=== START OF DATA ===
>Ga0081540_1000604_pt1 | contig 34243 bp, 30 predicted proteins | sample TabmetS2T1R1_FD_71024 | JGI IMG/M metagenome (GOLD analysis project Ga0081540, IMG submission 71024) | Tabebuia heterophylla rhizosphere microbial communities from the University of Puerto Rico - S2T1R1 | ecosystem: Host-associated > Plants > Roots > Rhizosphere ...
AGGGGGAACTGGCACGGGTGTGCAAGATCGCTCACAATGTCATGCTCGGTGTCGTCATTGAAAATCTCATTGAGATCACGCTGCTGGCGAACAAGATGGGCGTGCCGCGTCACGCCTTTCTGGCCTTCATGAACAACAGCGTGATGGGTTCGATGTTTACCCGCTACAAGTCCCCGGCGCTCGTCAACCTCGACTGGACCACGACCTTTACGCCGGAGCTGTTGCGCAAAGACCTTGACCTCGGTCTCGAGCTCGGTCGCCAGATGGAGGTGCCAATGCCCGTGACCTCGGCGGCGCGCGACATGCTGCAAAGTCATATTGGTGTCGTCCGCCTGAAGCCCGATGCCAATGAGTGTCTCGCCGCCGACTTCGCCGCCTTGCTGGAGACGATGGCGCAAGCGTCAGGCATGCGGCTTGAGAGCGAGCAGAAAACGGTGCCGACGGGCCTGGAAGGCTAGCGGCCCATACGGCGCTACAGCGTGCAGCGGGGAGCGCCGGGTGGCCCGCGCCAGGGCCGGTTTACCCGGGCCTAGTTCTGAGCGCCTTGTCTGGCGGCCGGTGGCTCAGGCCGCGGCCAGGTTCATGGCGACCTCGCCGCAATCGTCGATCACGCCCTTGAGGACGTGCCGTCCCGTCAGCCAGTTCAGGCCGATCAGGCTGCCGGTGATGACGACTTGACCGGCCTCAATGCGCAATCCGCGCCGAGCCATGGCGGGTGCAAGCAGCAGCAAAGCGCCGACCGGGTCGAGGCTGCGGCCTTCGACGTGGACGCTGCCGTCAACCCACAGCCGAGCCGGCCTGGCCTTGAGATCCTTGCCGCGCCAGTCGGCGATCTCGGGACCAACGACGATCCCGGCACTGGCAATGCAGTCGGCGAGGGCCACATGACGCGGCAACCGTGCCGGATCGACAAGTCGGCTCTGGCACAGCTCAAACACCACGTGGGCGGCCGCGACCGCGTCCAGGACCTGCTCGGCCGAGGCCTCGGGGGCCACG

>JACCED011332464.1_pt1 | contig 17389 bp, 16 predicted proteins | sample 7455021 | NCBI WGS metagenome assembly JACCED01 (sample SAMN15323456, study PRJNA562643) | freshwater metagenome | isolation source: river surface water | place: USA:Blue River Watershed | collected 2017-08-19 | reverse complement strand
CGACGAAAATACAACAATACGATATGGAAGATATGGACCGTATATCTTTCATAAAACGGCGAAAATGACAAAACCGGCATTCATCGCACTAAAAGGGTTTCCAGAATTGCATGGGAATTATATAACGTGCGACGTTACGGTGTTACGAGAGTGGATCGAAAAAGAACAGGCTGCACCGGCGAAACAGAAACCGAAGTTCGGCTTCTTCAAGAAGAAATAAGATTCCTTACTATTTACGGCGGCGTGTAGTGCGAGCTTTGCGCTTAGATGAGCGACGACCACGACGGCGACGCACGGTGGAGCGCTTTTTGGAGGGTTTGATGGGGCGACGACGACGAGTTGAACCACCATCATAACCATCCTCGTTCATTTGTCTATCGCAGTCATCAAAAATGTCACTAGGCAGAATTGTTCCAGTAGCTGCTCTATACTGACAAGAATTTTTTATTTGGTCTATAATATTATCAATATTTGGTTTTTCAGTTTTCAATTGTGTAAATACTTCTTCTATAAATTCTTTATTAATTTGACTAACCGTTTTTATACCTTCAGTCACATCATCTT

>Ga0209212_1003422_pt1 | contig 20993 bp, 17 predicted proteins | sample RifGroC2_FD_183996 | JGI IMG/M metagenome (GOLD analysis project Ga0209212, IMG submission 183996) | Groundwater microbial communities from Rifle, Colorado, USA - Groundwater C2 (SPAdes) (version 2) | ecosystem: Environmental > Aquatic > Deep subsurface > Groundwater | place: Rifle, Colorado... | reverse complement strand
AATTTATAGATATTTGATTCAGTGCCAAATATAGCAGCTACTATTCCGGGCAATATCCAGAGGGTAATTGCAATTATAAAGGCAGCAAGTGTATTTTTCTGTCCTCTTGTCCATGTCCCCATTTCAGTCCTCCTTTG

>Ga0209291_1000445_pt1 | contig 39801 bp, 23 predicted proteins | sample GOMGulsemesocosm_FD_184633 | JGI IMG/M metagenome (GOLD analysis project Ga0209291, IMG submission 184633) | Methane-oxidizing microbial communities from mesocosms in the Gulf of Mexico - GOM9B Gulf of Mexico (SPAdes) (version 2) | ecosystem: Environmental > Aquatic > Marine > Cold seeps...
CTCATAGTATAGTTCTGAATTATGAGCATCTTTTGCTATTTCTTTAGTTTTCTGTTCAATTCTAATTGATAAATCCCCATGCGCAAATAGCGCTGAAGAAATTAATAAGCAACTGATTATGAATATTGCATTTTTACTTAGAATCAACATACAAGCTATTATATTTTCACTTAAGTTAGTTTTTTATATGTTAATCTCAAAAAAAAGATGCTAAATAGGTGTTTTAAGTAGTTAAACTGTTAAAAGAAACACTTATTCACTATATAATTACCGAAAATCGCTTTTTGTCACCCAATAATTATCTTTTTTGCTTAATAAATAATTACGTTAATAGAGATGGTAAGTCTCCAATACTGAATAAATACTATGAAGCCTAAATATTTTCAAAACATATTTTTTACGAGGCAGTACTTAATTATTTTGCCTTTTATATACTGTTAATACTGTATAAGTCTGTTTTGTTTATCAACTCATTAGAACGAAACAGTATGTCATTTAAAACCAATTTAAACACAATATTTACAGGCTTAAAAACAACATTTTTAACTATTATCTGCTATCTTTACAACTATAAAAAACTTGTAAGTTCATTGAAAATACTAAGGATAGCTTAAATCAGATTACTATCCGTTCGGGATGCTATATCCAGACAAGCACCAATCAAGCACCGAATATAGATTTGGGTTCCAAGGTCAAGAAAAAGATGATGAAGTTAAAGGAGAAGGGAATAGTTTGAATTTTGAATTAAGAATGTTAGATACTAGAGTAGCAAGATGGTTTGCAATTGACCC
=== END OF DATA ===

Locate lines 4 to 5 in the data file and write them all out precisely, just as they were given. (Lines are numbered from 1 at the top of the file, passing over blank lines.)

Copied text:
CGACGAAAATACAACAATACGATATGGAAGATATGGACCGTATATCTTTCATAAAACGGCGAAAATGACAAAACCGGCATTCATCGCACTAAAAGGGTTTCCAGAATTGCATGGGAATTATATAACGTGCGACGTTACGGTGTTACGAGAGTGGATCGAAAAAGAACAGGCTGCACCGGCGAAACAGAAACCGAAGTTCGGCTTCTTCAAGAAGAAATAAGATTCCTTACTATTTACGGCGGCGTGTAGTGCGAGCTTTGCGCTTAGATGAGCGACGACCACGACGGCGACGCACGGTGGAGCGCTTTTTGGAGGGTTTGATGGGGCGACGACGACGAGTTGAACCACCATCATAACCATCCTCGTTCATTTGTCTATCGCAGTCATCAAAAATGTCACTAGGCAGAATTGTTCCAGTAGCTGCTCTATACTGACAAGAATTTTTTATTTGGTCTATAATATTATCAATATTTGGTTTTTCAGTTTTCAATTGTGTAAATACTTCTTCTATAAATTCTTTATTAATTTGACTAACCGTTTTTATACCTTCAGTCACATCATCTT

>Ga0209212_1003422_pt1 | contig 20993 bp, 17 predicted proteins | sample RifGroC2_FD_183996 | JGI IMG/M metagenome (GOLD analysis project Ga0209212, IMG submission 183996) | Groundwater microbial communities from Rifle, Colorado, USA - Groundwater C2 (SPAdes) (version 2) | ecosystem: Environmental > Aquatic > Deep subsurface > Groundwater | place: Rifle, Colorado... | reverse complement strand